Thursday, August 28, 2014

"Friendly" Debt Collectors

A story is recently making the rounds on Yahoo! Finance regarding "new" collection agency tactics that focus on "customer service" and "friendliness."

According to reports published by the Association of Credit and Collection Professionals International (ACAI), the debt collection industry took in approximately $52 billion in revenue in 2013, compared $55 billion in 2010.  That is "billions" with a "B:" i.e., a whole lot of money.

Though the industry may be attempting to rebrand itself based on a new-found commitment to "customer service," it is important to remember that debt collectors have one ultimate objective in mind: to get money from consumers. 

Regardless of how friendly the letters may be, or how nice someone may speak to a consumer on the phone, debt collectors may still be hurting a person's credit, and they may be preparing to file a lawsuit against them.  Moreover, if they choose not to sue, they may decide to sell the debt off to another collector who may not care so much about "friendliness."

Consumers would do well to remember that debt collectors are still required to play by the rules provided by the FDCPA, including: warning you that they are a debt collector attempting to collect a debt; debt validation letters; and refraining from unfair or abusive behavior.  If a debt collector fails to do these things, even if they have a smile on their face, it is still a violation of the law.

Wednesday, July 30, 2014

Study Says 35% of Americans Facing Collection Agencies

According to a recent study released by the Urban Institute, more than 35% of Americans have debts and unpaid bills that have been reported to collection agencies.  These adults owe an average of $5,178.00. The full study can be found here.

The study reveals that the East South Central census region (which includes Kentucky) has the second-highest percentage of people with a debt in collections, with 41.3% of people having an account in collections.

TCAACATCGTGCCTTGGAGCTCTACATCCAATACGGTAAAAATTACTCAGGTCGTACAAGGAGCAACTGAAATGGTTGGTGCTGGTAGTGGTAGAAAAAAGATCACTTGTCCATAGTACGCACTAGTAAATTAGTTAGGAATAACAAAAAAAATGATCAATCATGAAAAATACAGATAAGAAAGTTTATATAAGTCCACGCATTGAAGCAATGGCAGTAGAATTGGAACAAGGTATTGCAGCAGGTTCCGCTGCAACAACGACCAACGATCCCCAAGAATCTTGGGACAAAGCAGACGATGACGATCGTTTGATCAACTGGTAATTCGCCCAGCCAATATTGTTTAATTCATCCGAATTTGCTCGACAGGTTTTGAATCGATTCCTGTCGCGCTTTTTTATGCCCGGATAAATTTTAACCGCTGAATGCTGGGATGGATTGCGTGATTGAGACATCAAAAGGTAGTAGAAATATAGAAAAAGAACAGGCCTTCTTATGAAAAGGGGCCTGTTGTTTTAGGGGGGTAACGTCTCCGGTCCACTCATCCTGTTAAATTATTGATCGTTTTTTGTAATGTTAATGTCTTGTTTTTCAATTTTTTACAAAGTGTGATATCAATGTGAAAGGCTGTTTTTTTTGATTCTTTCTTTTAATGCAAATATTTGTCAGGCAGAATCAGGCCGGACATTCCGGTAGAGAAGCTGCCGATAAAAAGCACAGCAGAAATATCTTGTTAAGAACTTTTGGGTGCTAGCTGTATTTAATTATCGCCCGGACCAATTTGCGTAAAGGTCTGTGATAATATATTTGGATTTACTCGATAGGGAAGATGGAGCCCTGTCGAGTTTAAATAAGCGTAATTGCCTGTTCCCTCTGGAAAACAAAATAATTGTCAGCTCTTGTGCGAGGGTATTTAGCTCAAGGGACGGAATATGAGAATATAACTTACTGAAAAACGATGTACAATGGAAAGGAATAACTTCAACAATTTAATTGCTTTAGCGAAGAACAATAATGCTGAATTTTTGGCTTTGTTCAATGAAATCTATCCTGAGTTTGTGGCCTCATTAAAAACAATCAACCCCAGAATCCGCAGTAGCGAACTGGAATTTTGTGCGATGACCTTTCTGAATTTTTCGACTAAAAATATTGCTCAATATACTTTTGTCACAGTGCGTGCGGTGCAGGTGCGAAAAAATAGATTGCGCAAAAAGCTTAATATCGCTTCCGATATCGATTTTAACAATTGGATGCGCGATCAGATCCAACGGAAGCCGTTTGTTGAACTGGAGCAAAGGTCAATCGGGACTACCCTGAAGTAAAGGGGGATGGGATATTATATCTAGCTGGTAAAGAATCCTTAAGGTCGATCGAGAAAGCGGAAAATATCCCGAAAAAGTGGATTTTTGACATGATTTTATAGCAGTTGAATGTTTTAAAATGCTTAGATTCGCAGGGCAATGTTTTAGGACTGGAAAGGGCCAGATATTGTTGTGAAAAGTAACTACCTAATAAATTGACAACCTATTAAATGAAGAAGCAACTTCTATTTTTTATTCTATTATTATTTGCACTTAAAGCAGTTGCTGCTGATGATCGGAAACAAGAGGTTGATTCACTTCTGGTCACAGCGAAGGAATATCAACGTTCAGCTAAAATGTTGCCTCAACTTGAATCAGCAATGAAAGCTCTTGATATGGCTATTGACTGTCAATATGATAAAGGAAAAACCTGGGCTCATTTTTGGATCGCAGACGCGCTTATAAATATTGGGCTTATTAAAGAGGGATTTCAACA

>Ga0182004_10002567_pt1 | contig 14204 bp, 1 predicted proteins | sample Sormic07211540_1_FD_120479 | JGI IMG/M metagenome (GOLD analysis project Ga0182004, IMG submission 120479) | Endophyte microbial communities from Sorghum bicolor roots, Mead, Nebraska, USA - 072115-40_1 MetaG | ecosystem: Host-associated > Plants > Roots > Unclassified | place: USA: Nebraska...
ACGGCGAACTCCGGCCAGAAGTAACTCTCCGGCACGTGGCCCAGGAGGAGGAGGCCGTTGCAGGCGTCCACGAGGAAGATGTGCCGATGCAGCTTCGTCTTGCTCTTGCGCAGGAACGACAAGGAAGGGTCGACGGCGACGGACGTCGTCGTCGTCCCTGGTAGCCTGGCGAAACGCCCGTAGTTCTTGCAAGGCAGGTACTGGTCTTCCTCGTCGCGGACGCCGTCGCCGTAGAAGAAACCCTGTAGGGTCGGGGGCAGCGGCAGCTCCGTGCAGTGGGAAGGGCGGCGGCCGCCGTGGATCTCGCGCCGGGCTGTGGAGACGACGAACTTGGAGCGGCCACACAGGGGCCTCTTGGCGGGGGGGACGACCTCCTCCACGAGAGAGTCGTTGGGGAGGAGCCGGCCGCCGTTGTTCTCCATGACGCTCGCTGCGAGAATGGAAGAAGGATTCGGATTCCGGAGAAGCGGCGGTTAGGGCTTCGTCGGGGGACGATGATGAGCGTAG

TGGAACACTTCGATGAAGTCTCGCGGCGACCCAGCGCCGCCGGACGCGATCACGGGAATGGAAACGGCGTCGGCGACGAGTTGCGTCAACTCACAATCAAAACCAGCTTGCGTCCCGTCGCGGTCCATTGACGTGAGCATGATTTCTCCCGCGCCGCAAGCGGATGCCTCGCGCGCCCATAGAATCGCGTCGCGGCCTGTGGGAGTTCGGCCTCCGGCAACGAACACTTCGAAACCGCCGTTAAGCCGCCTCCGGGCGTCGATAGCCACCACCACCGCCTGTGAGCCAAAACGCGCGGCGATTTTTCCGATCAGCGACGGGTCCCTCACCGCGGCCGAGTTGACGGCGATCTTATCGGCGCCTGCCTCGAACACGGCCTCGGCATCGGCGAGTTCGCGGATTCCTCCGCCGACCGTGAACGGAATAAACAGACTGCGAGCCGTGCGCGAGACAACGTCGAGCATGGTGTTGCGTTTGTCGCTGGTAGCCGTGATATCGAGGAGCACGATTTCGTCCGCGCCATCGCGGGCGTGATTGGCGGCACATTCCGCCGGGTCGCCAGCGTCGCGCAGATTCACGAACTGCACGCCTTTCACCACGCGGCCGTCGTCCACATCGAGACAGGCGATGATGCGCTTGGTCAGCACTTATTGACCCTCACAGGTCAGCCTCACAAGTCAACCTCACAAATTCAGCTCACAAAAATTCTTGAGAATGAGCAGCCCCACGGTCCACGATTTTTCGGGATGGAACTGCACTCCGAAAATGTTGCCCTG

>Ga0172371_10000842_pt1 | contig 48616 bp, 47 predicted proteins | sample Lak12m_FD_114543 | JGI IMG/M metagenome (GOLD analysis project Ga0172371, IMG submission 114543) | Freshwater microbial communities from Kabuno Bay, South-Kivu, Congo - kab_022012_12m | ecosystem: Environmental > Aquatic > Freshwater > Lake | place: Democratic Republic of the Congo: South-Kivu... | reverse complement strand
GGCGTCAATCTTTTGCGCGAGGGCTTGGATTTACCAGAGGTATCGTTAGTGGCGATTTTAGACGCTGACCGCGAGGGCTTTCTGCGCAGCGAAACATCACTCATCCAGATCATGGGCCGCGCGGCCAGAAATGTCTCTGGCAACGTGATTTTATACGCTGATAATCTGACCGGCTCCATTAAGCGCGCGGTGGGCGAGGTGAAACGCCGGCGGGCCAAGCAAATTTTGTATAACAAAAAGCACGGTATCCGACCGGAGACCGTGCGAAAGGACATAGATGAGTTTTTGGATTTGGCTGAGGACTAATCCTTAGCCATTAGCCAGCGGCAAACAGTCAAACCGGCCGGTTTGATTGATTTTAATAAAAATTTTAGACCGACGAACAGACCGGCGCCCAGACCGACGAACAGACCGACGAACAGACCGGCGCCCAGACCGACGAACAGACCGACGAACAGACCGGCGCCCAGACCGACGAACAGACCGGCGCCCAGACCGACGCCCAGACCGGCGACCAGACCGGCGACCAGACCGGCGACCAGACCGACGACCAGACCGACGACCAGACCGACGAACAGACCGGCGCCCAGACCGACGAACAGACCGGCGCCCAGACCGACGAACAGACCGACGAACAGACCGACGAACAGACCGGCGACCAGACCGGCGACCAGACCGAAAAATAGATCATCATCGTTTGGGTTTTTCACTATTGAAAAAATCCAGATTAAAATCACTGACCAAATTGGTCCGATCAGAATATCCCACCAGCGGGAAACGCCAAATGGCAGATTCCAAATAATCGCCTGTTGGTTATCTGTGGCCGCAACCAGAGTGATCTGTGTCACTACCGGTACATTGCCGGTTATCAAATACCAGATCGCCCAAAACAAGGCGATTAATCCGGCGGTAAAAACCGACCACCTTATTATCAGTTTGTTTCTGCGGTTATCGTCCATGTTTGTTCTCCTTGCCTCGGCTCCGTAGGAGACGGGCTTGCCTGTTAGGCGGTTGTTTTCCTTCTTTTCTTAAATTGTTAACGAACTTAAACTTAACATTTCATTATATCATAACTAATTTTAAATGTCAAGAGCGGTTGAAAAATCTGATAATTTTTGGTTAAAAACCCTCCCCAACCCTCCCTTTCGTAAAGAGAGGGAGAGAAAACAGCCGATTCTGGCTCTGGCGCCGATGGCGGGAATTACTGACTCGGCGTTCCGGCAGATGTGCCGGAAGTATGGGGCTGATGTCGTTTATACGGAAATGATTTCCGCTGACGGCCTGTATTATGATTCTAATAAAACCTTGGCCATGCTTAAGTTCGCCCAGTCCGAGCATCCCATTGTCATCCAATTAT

Debt collectors do not just collect unpaid credit cards, but a wide-range of debts such as:
  • cell phones
  • utilities
  • gym memberships
  • book clubs
The Fair Debt Collection Practices Act (FDCPA) applies to debt collectors, and limits the actions they can take in trying to collect a debt.  I have litigated a large number of FDCPA cases, and it is vital that debt collectors be held accountable for violations of this important federal law.  I do not charge people for consultations regarding whether their rights under the FDCPA have been violated.

Every case is different, but many people facing debt collectors ultimately end up filing bankruptcy as a way to protect themselves, and to begin the process of rebuilding their credit. 

Saturday, June 15, 2013

Debt Collectors and Original Creditors - What Law Applies?

This post aims to give you a general answer to this very common question.  In general, the Fair Debt Collection Practices Act (FDCPA) protects consumers from a wide range of abusive, harassing and misleading actions by debt collectors.

As its name implies, the FDPCA generally applies only to “debt collectors” and not to original creditors.  Therefore, if you have a credit card from a company such as Capital One, and Capital One calls you at midnight trying to collect the debt (which is not allowed by the FDCPA), Capital One would most likely not subject to the FDCPA because they are the original creditor.  On the other hand, if John Smith Collection Company called you at midnight, trying to collect the Capital One debt, John Smith Collection Company most likely would be subject to the FDCPA, because they are a debt collector.

Just because the FDCPA doesn’t cover original creditors, doesn’t mean that original creditors can do anything that they want to try to collect from consumers.  Many states have laws aimed at protecting consumers from original creditors.  In Kentucky, this law is called the Kentucky Consumer Protection Act (KRS § 367.110), and it protects consumers from "unfair, false, misleading or deceptive acts or practices in the conduct of any trade or commerce." KRS § 367.170.

If you feel that you are being harassed by debt collectors or original creditors, you should review your rights under the FDCPA and the Kentucky Consumer Protection Act to determine whether they are violating the law.